Impaired hypoglycemia awareness (IAH) affects 25% of adults with type 1 diabetes and is associated with
a six-fold higher risk of severe hypoglycemia. Those severely affected have an estimated mortality of 3.4%.
IAH is characterized by defects in adrenergic symptoms and the counter-regulatory hormone response to
hypoglycemia. Only limited data are available regarding the evolution of IAH. To date, strategies to restore
hypoglycemia awareness have focused upon minimizing hypoglycemia exposure. While islet-cell
transplantation has met with success, this approach is reserved for only the most severely affected as it is
invasive, has strict eligibility criteria, requires long-term immunosuppression and is resource-intensive. So
far interventions incorporating education and technologies, including continuous glucose monitoring
(CGM) and automated insulin delivery (AID), have had limited success, though studies have been small
and of short duration. We hypothesize that IAH evolves over many years, promoted by recurrent
hypoglycemia. In the absence of restoration of a glucagon response, IAH reversal may require an extended
period of near-absolute hypoglycemia avoidance. We also hypothesize that high intensity interval exercise
(HIIT), which elicits a counter-regulatory hormone response, even in those with severe IAH, may have an
adjunctive role in the restoration of hypoglycemia awareness.
We propose a randomized-controlled trial in a cohort of adults with type 1 diabetes with IAH using manual
insulin dosing. All will be provided with hypoglycemia recognition and avoidance psycho-education.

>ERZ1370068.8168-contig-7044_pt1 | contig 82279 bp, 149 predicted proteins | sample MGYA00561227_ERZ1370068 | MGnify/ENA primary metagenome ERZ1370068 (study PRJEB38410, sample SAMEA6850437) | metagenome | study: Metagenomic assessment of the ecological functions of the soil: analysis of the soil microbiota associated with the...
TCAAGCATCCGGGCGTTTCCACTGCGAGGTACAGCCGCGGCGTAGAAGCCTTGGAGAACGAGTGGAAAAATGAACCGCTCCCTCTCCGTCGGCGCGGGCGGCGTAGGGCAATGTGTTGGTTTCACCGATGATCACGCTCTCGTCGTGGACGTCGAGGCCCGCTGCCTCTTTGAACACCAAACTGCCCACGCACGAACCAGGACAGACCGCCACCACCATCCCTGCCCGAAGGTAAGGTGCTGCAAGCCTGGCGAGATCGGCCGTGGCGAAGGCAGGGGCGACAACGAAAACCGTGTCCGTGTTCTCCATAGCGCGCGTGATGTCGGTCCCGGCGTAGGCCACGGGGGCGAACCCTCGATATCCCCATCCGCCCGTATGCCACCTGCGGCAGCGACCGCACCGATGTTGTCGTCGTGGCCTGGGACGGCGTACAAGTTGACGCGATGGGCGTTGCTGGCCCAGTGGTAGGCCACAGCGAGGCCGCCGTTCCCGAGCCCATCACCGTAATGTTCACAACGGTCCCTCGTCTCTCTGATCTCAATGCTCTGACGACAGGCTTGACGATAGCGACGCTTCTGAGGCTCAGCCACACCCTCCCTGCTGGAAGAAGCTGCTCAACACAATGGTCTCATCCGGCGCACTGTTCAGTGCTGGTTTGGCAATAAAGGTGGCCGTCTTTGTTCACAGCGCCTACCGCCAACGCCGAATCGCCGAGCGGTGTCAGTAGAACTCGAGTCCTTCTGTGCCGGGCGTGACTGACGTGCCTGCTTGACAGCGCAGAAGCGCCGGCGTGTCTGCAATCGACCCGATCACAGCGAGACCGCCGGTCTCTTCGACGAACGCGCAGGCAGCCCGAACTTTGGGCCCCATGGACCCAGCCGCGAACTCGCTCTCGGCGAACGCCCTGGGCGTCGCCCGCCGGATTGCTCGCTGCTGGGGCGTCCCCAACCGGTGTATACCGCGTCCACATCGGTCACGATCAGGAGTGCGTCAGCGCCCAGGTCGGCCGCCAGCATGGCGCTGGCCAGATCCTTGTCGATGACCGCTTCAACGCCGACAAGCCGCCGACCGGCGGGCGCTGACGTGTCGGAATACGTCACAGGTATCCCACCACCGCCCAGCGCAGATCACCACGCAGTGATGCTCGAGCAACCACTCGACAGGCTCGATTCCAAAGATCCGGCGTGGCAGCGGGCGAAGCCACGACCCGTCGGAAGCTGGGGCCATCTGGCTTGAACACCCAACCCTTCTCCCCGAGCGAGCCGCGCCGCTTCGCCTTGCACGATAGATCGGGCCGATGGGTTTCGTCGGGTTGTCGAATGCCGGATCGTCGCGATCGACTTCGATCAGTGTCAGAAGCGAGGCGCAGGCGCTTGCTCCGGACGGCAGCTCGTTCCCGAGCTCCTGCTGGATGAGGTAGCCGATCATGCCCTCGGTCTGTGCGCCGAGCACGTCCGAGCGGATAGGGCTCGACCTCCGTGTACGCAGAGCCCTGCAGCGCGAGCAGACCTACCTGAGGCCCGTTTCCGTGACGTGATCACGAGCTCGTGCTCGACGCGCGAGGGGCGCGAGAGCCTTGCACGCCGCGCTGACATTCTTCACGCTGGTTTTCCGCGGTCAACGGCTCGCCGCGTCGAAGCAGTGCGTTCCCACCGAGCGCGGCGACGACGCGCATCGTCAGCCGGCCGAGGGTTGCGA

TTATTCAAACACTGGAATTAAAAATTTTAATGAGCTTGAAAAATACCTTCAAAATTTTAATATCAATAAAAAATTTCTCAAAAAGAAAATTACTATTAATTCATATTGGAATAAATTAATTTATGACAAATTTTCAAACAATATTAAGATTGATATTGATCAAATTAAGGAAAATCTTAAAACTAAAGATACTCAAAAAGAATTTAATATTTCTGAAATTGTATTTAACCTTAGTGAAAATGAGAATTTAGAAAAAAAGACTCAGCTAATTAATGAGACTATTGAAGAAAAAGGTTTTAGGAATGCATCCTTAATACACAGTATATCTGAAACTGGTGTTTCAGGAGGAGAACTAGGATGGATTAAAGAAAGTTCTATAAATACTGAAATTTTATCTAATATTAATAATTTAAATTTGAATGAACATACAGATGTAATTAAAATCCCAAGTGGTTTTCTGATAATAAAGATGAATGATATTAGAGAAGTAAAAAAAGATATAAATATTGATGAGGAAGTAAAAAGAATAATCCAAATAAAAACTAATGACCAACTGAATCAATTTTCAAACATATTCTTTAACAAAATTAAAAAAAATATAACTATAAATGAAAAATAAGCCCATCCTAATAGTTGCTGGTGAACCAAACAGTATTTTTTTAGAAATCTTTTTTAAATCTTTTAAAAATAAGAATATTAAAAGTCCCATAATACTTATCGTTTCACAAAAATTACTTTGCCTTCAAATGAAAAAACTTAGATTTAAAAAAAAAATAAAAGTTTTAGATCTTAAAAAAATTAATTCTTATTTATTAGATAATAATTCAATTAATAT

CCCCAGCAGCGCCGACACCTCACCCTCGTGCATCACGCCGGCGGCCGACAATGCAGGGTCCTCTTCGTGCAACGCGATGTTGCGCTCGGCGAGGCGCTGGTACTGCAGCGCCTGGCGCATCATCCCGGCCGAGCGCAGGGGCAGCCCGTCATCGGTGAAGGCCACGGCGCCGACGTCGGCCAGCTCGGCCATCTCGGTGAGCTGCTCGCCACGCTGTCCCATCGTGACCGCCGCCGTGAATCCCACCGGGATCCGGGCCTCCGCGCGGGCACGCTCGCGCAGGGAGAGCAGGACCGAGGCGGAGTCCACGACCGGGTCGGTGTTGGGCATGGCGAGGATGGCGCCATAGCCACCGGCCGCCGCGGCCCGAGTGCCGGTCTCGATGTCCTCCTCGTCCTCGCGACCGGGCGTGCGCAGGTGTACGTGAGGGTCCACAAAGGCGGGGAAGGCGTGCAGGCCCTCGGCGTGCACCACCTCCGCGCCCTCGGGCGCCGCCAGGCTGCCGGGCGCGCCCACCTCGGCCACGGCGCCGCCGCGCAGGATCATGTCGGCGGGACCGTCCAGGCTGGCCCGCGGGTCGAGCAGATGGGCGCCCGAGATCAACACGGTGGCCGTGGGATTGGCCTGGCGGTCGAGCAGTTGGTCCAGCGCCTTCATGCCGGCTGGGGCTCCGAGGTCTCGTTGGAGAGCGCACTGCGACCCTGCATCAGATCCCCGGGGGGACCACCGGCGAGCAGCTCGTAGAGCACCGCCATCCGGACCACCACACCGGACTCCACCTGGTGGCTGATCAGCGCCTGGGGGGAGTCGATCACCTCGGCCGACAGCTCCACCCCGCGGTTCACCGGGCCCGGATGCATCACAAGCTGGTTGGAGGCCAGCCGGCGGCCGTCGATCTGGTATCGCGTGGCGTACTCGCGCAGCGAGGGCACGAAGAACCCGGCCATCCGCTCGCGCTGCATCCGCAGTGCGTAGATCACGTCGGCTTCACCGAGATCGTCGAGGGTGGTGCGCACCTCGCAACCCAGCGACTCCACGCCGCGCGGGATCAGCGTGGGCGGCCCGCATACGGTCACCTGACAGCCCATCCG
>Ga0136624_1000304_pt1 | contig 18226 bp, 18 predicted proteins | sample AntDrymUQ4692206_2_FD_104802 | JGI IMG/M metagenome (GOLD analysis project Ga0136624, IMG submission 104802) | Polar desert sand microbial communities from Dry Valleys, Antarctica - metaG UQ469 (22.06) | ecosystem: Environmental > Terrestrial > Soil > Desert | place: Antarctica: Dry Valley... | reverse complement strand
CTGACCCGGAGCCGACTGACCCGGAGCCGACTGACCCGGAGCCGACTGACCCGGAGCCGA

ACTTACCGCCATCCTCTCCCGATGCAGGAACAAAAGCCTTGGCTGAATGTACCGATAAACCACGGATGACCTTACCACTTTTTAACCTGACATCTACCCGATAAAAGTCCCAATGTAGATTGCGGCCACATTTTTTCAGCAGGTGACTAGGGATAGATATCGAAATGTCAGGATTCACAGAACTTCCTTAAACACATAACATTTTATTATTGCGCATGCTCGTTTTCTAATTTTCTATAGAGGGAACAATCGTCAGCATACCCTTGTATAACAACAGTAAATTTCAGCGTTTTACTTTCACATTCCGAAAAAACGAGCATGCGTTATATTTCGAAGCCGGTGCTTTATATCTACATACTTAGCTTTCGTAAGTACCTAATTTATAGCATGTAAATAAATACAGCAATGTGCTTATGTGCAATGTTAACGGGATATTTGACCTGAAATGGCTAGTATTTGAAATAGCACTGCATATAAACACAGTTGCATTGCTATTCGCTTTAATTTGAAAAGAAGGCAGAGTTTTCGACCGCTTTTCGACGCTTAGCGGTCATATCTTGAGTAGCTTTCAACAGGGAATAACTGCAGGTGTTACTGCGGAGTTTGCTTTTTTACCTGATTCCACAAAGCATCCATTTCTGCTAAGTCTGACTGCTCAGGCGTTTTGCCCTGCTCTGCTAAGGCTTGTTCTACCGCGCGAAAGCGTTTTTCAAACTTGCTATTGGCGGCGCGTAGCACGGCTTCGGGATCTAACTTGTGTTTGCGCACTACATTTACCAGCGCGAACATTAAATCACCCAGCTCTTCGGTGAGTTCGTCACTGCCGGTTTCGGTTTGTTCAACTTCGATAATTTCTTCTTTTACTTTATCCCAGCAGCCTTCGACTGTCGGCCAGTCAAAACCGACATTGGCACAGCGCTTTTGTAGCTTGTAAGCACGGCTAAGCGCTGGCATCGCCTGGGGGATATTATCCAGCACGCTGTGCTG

Participants (n=500 in total with 50 studied at our site) will be randomized to 2-years of insulin delivery
using the most advanced AID system available with and without adjunctive support for an HIIT program,
which will be compared with usual care. The primary outcome will be a composite of sympathetic
symptoms and the endogenous glucose production (EGP) response during hypoglycemic clamp studies.
Other outcomes are (i) counter-regulatory responses during clamp studies; (ii) percent time in CGM low-
glucose ranges in real-world conditions; and (iii) person reported outcomes, including hypoglycemia
awareness symptom scores. Type 1 diabetes cohorts without IAH and those who have had a successful
islet-transplant will be studied at a single time-point to provide positive control data. In addition, we will
follow a population-based pediatric cohort of over 1000 children, with 93% using CGM. Changes in CGM
low glucose time will be related to changes in Gold and Clarke scores over 4-years, with potential to extend
this with separate funding.
Data from this program of research will substantially advance knowledge of IAH and guide practical and